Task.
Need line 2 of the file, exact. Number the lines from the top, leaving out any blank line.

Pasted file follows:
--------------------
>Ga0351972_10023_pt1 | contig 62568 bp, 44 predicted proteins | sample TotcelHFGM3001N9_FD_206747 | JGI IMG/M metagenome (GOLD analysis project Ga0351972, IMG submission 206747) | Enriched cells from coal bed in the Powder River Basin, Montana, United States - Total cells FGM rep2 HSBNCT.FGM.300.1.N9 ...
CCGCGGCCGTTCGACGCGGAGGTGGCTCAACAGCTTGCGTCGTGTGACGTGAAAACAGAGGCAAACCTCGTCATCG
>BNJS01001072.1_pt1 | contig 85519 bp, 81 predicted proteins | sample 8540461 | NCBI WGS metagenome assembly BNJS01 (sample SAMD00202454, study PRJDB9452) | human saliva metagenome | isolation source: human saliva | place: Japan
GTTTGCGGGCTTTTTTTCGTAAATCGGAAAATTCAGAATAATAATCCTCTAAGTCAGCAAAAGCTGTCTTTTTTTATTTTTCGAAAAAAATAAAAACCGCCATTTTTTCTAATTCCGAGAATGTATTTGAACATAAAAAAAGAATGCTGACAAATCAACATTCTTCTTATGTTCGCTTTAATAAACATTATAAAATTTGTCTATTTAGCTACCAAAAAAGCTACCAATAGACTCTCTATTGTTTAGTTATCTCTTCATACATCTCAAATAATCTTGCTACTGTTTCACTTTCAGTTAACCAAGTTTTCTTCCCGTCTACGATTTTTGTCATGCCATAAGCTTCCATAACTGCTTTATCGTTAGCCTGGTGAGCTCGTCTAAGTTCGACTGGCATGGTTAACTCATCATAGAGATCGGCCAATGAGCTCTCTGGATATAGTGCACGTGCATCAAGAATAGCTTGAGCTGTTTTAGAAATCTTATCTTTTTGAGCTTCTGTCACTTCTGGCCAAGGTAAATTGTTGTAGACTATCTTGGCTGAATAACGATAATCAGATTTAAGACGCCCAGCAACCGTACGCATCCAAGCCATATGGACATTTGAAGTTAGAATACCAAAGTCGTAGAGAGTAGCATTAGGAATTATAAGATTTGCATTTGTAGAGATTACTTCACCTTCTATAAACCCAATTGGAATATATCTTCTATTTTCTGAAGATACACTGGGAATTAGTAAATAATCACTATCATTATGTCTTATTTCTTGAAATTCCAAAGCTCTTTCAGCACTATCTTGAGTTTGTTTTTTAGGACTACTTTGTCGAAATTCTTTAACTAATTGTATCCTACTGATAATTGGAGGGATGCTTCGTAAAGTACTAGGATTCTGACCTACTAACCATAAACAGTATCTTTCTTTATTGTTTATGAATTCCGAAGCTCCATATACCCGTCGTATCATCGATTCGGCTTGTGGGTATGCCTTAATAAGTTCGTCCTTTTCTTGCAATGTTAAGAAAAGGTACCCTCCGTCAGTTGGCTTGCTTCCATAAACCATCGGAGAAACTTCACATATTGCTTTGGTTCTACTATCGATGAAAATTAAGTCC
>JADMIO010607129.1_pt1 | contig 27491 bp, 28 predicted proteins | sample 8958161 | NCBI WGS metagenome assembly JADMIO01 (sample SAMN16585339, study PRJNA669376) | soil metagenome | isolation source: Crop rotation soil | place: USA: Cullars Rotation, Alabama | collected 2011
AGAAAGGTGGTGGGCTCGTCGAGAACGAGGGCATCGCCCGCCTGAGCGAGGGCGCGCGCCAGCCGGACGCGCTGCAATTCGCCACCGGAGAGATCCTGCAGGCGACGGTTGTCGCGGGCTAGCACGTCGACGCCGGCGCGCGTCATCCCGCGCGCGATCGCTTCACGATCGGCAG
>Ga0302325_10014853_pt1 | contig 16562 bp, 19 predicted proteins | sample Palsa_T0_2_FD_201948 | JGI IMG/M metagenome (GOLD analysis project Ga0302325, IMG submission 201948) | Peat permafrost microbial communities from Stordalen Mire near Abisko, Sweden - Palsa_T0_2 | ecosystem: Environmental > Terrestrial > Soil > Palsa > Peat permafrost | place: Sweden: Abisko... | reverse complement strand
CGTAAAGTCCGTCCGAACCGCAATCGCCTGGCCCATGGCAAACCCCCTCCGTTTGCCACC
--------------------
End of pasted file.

CCGCGGCCGTTCGACGCGGAGGTGGCTCAACAGCTTGCGTCGTGTGACGTGAAAACAGAGGCAAACCTCGTCATCG